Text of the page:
In Africa, the term “Big Five” is a hangover from the bygone days of big game hunters, who coined the phrase for the five most difficult animals to hunt by foot. Thankfully, these days we only hunt the Big Five with our cameras!
The Big Five top the list for every safari-goer, particularly those who are visiting Africa for the first time. Lion, leopard, buffalo, elephant and rhino are best spotted on guided game drives and bush walks.
Here’s what to look out for to see these magnificent animals in the wild:
Lion prides tend to prefer grassy or open woodland areas and are difficult to spot when lying down as their coats blend in with the grass. They’re more active in the early morning or at dusk when they get ready to hunt. During these “peak” times it’s a good idea to visit waterholes known to attract predators.
Best place to see lions: Kenya’s Masai Mara, made famous by movies and television series (recently the BBC’s Big Cat Diary series), has more than 3,500 lions.
Africa’s most elusive big cat, the leopard is a nocturnal and solitary animal. Well camouflaged by their coats, they’re most commonly found in trees with big branches, which is why when you’re on safari, don’t forget to look up!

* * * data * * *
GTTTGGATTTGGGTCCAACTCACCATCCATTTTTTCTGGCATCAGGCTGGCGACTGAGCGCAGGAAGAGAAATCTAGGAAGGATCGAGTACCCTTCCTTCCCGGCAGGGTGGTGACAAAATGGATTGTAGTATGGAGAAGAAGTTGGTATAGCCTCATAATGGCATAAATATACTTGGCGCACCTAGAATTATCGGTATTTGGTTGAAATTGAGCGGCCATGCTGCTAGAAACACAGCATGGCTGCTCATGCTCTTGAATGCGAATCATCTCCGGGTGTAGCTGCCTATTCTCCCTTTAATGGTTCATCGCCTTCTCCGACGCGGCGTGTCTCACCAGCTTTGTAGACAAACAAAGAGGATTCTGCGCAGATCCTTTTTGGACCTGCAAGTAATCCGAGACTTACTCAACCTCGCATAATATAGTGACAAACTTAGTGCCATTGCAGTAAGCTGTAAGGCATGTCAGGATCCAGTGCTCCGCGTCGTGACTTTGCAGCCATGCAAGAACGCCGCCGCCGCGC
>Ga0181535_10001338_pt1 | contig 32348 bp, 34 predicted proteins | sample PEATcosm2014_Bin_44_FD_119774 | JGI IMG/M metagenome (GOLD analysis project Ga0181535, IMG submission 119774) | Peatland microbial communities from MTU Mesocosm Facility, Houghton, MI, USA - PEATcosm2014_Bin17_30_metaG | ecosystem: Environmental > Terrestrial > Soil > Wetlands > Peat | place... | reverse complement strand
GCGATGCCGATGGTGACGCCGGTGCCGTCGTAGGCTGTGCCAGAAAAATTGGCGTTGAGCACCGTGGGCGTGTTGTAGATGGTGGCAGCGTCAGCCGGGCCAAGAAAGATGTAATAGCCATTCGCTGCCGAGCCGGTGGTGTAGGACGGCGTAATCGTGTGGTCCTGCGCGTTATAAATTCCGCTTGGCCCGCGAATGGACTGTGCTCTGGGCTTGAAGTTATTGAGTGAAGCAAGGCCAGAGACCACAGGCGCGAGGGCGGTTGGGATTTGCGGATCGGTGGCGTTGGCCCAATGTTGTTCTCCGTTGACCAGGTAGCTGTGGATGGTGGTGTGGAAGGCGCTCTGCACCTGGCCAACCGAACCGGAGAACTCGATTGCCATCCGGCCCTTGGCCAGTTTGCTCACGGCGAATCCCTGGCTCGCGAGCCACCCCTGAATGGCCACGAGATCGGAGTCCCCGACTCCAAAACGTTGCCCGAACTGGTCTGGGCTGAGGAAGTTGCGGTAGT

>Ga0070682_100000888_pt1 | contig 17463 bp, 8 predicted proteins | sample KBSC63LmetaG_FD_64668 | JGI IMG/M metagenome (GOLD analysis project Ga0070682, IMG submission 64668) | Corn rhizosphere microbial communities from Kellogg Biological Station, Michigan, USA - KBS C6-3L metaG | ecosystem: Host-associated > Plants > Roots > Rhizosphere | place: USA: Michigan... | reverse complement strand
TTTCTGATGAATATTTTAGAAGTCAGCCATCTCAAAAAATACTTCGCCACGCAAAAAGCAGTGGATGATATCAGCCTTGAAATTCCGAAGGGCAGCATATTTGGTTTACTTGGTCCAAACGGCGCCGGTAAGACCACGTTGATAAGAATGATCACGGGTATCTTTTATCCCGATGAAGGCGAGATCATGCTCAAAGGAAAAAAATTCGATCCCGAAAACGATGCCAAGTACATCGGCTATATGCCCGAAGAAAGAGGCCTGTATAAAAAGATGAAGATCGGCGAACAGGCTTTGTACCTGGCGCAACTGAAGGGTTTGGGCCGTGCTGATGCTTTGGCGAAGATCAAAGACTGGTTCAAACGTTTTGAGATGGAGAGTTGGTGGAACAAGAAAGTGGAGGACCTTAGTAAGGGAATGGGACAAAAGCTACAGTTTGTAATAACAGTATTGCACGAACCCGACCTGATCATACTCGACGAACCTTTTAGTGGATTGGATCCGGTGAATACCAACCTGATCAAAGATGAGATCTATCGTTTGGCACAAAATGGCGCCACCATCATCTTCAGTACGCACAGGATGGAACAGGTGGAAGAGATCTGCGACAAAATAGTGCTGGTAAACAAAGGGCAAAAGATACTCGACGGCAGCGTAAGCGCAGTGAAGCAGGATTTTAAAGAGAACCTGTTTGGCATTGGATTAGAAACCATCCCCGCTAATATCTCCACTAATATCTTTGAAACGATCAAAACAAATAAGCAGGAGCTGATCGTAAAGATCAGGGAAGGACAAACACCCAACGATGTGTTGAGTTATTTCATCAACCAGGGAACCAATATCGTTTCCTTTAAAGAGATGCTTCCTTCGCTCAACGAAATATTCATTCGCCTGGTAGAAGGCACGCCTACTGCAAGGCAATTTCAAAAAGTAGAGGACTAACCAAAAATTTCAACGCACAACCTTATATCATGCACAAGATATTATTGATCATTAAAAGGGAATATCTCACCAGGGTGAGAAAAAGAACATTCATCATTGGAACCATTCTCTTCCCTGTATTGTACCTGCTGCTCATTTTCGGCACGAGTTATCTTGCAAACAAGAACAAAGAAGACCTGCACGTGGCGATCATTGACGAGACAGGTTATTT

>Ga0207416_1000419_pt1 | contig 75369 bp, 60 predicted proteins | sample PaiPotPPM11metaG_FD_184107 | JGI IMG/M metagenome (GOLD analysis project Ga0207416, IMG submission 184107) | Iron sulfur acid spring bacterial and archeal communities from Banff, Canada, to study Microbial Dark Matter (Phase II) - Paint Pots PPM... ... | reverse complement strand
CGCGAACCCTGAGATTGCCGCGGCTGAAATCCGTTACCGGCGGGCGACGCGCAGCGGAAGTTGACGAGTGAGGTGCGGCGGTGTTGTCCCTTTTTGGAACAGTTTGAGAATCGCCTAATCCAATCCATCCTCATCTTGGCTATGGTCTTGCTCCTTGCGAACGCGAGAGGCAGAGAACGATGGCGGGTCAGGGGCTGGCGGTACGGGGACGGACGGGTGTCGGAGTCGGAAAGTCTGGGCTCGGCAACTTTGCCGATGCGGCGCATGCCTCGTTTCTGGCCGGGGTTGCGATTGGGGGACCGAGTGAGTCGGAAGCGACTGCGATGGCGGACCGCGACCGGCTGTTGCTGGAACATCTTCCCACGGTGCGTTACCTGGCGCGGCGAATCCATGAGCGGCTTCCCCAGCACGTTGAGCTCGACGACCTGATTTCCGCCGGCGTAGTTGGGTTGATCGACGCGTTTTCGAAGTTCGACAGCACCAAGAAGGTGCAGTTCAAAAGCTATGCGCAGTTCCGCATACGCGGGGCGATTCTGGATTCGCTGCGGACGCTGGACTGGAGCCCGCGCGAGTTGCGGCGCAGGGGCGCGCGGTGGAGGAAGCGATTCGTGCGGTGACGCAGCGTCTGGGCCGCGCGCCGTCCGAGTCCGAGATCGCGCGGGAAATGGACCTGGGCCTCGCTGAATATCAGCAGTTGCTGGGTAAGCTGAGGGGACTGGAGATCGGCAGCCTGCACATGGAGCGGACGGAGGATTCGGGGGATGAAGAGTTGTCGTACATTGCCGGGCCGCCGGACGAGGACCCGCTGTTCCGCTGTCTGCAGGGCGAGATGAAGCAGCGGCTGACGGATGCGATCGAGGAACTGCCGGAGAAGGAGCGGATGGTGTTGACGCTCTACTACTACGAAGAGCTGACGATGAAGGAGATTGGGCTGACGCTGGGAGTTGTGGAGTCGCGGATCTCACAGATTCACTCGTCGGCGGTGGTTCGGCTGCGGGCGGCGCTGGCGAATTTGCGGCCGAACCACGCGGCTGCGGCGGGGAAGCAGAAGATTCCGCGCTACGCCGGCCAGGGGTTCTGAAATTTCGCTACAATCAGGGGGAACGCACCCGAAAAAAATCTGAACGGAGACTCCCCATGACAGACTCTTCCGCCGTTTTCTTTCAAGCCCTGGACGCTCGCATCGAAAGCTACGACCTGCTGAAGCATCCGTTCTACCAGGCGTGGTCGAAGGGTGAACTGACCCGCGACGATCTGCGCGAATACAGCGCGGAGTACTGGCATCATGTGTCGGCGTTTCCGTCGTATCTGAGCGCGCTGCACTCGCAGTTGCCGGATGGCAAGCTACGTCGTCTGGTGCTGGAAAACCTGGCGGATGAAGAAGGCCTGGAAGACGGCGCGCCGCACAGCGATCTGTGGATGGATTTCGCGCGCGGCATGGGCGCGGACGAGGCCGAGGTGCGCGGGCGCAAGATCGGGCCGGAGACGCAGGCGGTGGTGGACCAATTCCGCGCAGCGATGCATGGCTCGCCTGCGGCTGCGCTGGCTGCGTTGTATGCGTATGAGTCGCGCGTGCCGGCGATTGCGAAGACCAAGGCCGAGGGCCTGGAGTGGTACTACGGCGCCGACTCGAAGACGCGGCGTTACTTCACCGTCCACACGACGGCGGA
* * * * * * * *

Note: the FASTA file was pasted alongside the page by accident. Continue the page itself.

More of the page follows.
Best place to see leopard: The Sabi Sand Game Reserve in the Kruger Park, South Africa has more African leopards than anywhere on the planet.
While typically found in large herds, buffalo are surprisingly harder to spot than one would think, as they tend to move throughout the day. However, rivers and waterholes are a good bet to see these magnificently heavyset and horned animals.
Best place to see buffalo: Large herds can be seen along the Chobe River in Botswana, while the Kruger Park in South Africa is also an excellent destination for buffalo sightings.
The world’s largest land mammal is generally easy to spot. Elephants love water and will frequently congregate at water holes or rivers during the dry season or rub up against trees in woodland areas.
Best place to see elephant: Chobe National Park in Botswana has big numbers of elephants (up to 70,000) and some of Africa’s biggest elephants.
In Africa, rhinos are threatened by poaching, habitat loss and political conflict. As such, they’re very well tracked and monitored, and you’re pretty much guaranteed sightings in smaller, private reserves on guided game drives and bush walks.
Best place to see rhino: Head to Etosha National Park in Namibia for thrilling sightings of black rhino, or witness rhino on the open plains of Lewa Plains and the Masai Mara in Kenya.
Want to see the Big Five on safari in Africa? Contact Explorer for tailor-made travel in Africa.